In this year’s first quarter, builders delivered 13,954 cars, a 12% drop from fourth-quarter 2013’s 15,776 units, as the industry backlog grew. ARCI figures (see chart, below) indicate a relatively flat backlog prevailed through 2013’s second through fourth quarters.
Car orders have been on a roller-coaster ride since 2010, starting with a low of 29,992 units, tripling to 89,073 units in 2011, before settling down somewhat to 55,046 cars in 2012 and 66,569 in 2013.
Economic Planning Associates in October 2013 was predicting deliveries of 57,800 cars in 2014. That number may have to be revised—upwards, if carbuilders can keep up with demand. Also, the rising backlog may not be attributable to tank cars:
“First-quarter industry railcar data support our thesis of a rising non-tank car backlog,” said Sterne, Agee & Leach analyst Sal Vitale in a Barron’s “Investor’s Soapbox” entry released April 23. “Total backlog increased 12%, driven by a 79% quarter-over-quarter increase in non-tank car backlog, more than offsetting a 9% quarter-over-quarter decline in tank car backlog. The first-quarter data are consistent with our thesis of a broad-based recovery in non-tank railcar orders after a lull in 2012 and early 2013.
“The Railway Supply Institute released first-quarter industry data. The backlog rose 12.3% quarter-over-quarter on a 79% increase in non-tank car backlog, more than offsetting a 9% drop in tank car backlog. Total backlog increased by 9,000 cars from 72,900 in the fourth quarter to 81,900 in the first quarter on 24,000 orders and 14,000 deliveries. The Tank backlog fell by 4,900 cars from 55,400 to 50,500 on 4,800 orders and 8,400 deliveries.
“The first quarter was the fourth straight double-digit quarter-over-quarter increase in the non-tank car backlog after six quarters of decline. From third-quarter 2011 through first-quarter 2013, the non-tank backlog fell 72%. Since then, the non-tank backlog more than tripled from 10,400 at first-quarter 2013 to 31,400 at first-quarter 2014, largely due to a six-fold increase in covered hoppers from the first-quarter 2013 nadir. Renewed demand for small-cube covered hoppers (fracking sand and cement) drove much of the increase in overall orders, but the backlog also rose for midsized covered hoppers (grain, soda ash, potash), and large cube hoppers (plastics). This is consistent with our thesis of a shift in railcar backlog growth from tank cars—the main driver in 2011/2012—to non-tank cars. Tank cars now comprise 62% of industry backlog, down from the peak level of 86% at first-quarter 2013.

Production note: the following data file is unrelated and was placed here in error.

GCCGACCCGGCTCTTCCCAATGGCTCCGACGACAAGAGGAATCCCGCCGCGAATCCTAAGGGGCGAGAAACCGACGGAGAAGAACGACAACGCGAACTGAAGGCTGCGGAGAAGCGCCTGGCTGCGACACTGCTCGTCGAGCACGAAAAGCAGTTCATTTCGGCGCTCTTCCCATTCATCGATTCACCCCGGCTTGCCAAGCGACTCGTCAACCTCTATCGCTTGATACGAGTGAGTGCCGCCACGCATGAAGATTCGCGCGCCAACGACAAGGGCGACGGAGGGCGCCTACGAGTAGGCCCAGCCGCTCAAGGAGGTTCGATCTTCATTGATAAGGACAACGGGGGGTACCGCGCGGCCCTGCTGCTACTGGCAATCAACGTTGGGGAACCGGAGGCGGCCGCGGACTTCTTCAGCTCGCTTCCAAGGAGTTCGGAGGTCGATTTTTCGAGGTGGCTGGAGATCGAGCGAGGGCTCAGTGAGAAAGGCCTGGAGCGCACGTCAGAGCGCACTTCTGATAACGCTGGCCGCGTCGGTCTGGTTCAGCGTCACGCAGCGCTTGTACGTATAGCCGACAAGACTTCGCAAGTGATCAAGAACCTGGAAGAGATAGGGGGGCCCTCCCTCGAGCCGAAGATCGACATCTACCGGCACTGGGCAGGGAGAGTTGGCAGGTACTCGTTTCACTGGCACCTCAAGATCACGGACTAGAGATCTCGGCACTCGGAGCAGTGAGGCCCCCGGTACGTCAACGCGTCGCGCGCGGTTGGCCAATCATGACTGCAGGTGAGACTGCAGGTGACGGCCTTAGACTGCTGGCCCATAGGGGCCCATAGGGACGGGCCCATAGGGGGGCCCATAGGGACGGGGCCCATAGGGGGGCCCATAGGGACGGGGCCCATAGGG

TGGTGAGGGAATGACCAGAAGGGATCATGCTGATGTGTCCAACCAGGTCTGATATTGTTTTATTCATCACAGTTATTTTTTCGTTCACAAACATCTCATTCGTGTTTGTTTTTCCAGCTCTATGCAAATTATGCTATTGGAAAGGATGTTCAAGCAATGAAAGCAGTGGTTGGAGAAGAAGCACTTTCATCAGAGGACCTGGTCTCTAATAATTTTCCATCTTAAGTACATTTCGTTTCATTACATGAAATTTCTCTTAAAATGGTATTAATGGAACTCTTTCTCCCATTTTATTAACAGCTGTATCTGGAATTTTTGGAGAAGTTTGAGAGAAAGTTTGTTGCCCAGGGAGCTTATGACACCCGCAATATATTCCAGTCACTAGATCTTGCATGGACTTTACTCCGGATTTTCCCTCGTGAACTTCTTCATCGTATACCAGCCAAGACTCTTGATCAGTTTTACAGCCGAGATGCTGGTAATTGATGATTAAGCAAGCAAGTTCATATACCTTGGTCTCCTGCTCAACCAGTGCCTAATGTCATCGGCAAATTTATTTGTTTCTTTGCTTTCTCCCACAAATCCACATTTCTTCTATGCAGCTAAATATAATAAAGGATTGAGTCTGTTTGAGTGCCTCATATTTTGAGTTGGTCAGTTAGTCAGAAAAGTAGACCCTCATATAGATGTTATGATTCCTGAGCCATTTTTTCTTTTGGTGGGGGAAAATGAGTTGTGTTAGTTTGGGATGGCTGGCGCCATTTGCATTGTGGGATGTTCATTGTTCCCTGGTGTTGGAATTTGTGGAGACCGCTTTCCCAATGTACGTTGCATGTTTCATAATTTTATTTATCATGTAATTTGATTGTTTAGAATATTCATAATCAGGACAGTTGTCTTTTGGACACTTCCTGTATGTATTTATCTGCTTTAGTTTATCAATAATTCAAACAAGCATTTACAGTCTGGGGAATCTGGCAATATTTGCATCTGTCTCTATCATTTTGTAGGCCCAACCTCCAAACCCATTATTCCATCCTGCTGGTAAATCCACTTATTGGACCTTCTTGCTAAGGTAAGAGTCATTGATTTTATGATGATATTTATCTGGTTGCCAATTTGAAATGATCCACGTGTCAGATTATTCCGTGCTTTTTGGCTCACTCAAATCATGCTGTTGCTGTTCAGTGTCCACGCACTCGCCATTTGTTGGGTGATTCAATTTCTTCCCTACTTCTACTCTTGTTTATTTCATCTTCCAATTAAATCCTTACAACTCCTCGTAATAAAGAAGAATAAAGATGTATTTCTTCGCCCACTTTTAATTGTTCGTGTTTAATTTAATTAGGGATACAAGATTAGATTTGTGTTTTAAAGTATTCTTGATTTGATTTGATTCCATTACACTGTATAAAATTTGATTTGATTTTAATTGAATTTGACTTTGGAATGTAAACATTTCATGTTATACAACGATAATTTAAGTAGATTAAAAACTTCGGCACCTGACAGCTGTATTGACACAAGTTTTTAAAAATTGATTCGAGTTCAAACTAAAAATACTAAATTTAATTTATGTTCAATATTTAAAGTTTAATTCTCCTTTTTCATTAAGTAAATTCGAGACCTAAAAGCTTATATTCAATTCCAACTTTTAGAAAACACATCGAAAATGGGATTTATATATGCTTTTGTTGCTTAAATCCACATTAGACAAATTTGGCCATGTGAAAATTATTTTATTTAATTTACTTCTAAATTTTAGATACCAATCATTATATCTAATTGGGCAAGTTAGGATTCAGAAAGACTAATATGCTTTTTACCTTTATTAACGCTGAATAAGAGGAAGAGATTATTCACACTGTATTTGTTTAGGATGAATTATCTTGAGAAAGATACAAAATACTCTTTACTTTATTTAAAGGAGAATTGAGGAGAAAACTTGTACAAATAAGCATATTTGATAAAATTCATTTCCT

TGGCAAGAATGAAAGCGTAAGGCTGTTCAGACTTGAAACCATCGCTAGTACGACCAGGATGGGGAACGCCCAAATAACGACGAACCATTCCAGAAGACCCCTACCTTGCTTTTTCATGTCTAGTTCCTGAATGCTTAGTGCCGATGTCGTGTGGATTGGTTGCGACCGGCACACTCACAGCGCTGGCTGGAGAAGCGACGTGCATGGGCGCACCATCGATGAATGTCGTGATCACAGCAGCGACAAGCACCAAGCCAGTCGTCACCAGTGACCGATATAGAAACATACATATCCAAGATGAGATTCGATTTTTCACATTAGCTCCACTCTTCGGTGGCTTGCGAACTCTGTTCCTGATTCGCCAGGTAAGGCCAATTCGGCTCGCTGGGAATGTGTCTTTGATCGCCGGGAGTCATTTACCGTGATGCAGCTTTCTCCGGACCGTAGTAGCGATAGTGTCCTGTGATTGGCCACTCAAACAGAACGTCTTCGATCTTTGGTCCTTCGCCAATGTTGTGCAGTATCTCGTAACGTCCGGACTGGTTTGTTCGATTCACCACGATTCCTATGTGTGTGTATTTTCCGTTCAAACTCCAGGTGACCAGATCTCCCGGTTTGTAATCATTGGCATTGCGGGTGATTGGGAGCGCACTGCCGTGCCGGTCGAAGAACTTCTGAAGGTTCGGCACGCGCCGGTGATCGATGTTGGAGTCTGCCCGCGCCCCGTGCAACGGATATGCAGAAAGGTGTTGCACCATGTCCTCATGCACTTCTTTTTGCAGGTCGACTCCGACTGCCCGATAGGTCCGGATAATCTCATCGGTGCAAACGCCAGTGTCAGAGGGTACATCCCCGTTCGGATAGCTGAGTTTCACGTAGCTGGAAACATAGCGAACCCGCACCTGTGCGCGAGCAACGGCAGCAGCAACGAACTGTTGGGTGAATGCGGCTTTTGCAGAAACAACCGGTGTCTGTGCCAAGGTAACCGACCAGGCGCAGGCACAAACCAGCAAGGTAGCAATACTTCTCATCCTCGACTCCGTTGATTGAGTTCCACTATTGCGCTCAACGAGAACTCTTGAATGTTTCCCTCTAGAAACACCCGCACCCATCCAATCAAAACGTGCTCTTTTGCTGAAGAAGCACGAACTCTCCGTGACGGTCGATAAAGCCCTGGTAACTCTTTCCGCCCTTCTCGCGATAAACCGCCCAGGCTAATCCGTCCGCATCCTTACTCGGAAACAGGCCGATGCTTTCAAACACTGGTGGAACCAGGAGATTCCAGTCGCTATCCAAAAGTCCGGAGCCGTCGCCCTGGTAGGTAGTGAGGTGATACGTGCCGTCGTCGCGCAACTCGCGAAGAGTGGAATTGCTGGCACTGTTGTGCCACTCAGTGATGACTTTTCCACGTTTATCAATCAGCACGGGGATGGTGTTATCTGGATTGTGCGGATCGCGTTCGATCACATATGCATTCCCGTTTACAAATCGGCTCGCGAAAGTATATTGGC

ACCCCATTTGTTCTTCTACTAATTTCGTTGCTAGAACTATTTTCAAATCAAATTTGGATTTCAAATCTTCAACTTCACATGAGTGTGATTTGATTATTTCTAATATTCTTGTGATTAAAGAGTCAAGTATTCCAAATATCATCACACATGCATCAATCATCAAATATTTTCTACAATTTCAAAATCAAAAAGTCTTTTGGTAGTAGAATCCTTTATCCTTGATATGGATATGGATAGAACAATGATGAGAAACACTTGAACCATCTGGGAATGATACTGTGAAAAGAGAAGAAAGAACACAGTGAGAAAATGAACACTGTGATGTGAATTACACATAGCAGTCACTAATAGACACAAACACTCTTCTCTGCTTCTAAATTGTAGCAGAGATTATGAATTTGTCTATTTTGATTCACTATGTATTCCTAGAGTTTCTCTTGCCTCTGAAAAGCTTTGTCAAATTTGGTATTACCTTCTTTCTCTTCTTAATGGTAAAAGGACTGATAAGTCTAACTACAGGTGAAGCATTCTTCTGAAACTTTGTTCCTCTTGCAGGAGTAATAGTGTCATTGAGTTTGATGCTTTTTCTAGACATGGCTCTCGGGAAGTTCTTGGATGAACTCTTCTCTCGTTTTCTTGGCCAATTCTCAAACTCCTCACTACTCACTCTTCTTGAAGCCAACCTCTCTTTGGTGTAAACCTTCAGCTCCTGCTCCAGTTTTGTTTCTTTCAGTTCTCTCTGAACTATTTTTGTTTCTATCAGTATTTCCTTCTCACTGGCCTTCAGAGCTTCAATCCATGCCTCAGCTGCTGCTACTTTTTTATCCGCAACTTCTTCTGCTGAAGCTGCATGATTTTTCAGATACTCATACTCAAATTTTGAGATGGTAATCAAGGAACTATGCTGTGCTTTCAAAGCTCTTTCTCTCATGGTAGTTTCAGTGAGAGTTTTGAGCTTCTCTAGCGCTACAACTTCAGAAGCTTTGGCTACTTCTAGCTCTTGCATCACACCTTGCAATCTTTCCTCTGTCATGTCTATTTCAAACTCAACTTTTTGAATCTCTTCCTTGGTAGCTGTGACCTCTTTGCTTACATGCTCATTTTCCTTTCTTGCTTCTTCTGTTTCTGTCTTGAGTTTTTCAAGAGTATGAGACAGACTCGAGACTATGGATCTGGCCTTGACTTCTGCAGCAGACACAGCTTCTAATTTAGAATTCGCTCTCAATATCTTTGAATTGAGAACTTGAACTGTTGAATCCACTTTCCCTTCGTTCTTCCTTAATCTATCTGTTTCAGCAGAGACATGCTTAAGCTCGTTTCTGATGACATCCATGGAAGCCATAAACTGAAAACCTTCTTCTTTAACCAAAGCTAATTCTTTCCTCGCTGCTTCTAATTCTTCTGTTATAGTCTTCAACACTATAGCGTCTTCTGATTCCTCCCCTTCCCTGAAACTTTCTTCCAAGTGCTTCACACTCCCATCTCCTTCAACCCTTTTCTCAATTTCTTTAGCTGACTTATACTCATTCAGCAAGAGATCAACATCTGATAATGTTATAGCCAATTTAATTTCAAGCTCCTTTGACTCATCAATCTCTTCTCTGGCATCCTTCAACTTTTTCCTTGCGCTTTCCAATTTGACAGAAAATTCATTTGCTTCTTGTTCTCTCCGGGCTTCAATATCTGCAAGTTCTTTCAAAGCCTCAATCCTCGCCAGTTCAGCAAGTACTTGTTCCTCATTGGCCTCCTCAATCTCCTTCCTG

“Consistent with our thesis, intermodal (IM) and coal car orders also started to recover in the first quarter, driven by improving IM and coal railroad volumes. IM orders and backlog improved markedly in the first quarter, with backlog nearly tripling from 825 at year end to 2,357 at the first quarter, on IM orders of 2,207 (up from zero in the fourth quarter). Coal car orders also turned, with a backlog of 2,597 marking the highest point since first-quarter 2012’s 3,666-unit backlog. First-quarter coal car orders of 1,604, while still below normalized quarterly levels of about 2,500-3,000, have recovered from the trailing two-year average of about 430 cars per quarter. Both IM and coal railroad volumes have improved recently. For IM, first-quarter U.S. volumes improved 4.2% year-over-year, while the four-week moving average improved 12%. For coal, the first quarter was down just slightly year-over-year (0.6% in the first quarter, vs. 4% and 11% declines in 2013 and 2012, respectively). The trailing four-week average year-over-year increase in coal volume was 6%.
“The railcar order cycle continues to broaden in breadth with the return of IM and coal supplementing the strength in covered hoppers. We expect the shift from tank cars to non-tanks continue in 2014. We believe the recovery in coal volume and coal-car orders is a positive for coal-car-centric manufacturer FreightCar America, while the improvement in IM bodes well for Greenbrier, which is the leading IM car manufacturer. The strong covered-hopper orders should be positives for both Greenbrier and Trinity Industries.”